Opera Warhorses

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Lucic, Kurzak, Praiseworthy in Season Opening “Rigoletto” – San Francisco Opera, September 7, 2012

September 8th, 2012

For the fourth season in a row, San Francisco Opera’s music director, Nicola Luisotti, prior to a performance of Verdi’s “Rigoletto”, led the San Francisco Opera Orchestra in a rousing Star-Spangled banner to open the San Francisco Opera’s Fall Season (this the 90th in its history).

As in the three previous years, the opera chosen for opening night was one of the great classics of the Italian repertory, following two Verdi operas – “Il Trovatore” (2009) and “Aida” (2010) – and Puccini’s “Turandot” (2011), an opera whose popularity seems to increase every year.

In an opera season in which six of the eight scheduled productions are new to San Francisco, opening night was dedicated to the 15-year old Michael Yeargan “Rigoletto” sets.  An homage to painter Giorgio de Chirico’s The Mystery and Melancholy of a Street (see discussion below), the sets were last seen in San Francisco in 2006, although the Los Angeles Opera mounted it in 2010 [See Conlon Conducts Musically Impressive “Rigoletto” – Los Angeles Opera, December 2, 2010.]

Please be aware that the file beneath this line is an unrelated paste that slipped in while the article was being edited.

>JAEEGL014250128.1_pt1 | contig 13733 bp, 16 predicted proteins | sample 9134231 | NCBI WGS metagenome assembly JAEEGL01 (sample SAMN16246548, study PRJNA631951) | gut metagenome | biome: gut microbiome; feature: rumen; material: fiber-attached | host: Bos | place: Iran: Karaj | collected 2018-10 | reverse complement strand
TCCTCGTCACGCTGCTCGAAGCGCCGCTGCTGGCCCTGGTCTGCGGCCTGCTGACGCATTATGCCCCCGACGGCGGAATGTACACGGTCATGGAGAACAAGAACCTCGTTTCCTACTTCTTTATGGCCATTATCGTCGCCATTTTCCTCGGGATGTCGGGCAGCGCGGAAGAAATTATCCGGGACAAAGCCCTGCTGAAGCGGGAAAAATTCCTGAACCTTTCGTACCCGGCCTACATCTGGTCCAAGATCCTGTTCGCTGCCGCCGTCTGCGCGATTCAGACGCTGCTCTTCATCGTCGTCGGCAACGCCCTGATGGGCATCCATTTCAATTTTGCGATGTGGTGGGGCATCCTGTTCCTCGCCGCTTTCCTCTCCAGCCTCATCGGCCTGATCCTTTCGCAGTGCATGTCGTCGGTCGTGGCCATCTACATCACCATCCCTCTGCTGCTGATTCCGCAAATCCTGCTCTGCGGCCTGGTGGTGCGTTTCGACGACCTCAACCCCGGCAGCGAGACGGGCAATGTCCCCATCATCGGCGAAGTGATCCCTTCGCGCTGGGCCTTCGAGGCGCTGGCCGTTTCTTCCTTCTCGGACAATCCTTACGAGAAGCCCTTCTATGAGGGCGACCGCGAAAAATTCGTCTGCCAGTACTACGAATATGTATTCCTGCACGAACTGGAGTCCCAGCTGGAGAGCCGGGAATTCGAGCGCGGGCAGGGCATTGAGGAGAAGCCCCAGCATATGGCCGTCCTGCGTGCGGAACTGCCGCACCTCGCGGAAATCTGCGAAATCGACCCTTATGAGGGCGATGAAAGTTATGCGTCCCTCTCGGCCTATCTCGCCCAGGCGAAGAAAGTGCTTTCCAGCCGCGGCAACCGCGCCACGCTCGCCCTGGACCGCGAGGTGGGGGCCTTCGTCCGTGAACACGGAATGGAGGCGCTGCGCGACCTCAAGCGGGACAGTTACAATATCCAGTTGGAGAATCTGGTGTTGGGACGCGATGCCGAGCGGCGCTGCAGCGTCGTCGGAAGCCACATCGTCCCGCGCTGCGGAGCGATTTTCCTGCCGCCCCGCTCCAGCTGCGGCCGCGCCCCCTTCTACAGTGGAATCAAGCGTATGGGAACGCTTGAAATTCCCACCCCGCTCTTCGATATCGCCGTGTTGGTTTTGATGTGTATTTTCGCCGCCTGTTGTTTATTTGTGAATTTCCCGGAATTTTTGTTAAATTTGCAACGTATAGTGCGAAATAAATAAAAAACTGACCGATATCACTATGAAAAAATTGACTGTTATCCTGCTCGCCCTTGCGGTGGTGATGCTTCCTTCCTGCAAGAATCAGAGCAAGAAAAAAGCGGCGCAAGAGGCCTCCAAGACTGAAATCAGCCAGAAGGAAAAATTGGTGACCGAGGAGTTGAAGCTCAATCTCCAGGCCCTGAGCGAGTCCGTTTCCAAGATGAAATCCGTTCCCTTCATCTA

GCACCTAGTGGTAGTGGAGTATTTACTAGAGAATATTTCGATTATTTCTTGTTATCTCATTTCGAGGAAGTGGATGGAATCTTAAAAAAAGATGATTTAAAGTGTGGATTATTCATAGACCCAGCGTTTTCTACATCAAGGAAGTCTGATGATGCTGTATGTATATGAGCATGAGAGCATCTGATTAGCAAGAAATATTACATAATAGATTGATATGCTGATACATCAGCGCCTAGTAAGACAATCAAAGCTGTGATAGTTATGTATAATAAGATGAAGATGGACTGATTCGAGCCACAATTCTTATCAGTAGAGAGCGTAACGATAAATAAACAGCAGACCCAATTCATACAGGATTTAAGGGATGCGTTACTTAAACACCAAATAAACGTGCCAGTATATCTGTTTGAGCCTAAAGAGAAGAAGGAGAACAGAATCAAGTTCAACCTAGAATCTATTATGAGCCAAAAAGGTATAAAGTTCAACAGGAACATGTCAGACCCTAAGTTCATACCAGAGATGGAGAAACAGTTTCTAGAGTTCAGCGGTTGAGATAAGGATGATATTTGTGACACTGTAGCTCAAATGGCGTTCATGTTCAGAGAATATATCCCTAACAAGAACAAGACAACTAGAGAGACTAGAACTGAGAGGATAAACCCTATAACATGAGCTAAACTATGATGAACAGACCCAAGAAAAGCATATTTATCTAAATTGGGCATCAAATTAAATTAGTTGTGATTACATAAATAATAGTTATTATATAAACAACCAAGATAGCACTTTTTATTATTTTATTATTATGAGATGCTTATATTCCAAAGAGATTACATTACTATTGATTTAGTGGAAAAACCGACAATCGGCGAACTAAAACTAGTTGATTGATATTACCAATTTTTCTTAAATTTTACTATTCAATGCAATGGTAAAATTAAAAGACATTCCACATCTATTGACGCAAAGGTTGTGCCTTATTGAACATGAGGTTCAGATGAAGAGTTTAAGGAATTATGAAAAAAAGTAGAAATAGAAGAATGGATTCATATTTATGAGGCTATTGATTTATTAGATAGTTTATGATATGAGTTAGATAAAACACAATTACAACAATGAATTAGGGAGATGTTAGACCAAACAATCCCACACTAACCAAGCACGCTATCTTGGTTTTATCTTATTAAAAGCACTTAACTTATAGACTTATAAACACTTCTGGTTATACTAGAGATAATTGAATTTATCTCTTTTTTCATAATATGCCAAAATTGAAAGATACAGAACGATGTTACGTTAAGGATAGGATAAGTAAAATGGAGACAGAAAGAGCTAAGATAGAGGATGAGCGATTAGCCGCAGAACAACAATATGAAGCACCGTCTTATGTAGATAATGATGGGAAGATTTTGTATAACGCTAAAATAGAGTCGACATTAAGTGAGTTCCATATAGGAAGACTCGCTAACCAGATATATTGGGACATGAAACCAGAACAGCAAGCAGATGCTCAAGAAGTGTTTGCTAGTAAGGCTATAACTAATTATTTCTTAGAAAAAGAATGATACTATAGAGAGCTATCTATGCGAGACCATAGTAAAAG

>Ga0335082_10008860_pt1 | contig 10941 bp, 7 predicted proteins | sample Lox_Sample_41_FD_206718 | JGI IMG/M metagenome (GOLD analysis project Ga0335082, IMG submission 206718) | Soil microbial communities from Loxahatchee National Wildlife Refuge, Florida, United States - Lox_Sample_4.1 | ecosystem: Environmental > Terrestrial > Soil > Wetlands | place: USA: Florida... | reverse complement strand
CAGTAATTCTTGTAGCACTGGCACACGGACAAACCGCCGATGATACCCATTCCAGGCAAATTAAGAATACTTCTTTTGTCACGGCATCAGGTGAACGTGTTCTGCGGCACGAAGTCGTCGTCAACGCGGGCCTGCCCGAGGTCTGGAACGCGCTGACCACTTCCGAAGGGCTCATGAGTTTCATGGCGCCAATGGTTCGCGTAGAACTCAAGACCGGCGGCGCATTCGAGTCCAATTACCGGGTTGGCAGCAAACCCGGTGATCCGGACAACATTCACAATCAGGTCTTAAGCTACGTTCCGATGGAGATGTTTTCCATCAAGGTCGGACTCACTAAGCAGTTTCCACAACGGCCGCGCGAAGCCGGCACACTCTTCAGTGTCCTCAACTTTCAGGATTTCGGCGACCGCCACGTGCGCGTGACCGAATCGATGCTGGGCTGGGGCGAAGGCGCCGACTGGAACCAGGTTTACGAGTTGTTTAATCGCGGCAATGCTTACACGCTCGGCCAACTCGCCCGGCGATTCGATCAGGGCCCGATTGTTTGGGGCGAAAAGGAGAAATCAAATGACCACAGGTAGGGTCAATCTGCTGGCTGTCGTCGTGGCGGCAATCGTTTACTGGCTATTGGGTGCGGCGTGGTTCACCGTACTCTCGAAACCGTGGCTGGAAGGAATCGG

[Below: Marullo (Joo Won Kang, center) informs Borsa (Daniel Montenegro, center right in yellow-stripes) as Count Ceprano (Ryan Kuster, forward center left, in black) and the Mantuan courtiers look on; edited image, based on a Cory Weaver photograph, courtesy of the San Francisco Opera.]

In a departure from the San Francisco Opera’s usual practice, opening night was the first of two casts, in which two pairs of artists alternate in the three principal roles.

The opening night trio consisted of the Serbian baritone Zeljko Lucic as Rigoletto, Polish soprano Aleksandra Kurzak and Sardinian tenor Francesco Demuro as the Duke of Mantua.

Zeljko Lucic’s Rigoletto

Lucic, who first appeared on the San Francisco Opera stage in 2004 as Giorgio Germont in Verdi’s “La Traviata” – including a single performance, that I was fortunate to attend, in which he played the father to Rolando Villazon’s Alfredo Germont in the only main stage role that Villazon has performed at San Francisco Opera to date.

More immediately relevant was the second, and, before this evening, the last role  that he had performed in San Francisco – that of Don Carlo di Vargas in Verdi’s “La Forza del Destino” (2005). This was the production that introduced Luisotti to San Francisco audiences.

Juicy as the roles of Germont and Don Carlo are, neither provides the opportunities to display wide ranging emotions, calling on an artist’s vocal and acting abilities, as does the role of Rigoletto. Framed by Yeargan’s surreal, distorted visuals and stage director Harry Silverstein’s absorbing use of those spaces to pace the action, Lucic’s conceptualization was praiseworthy.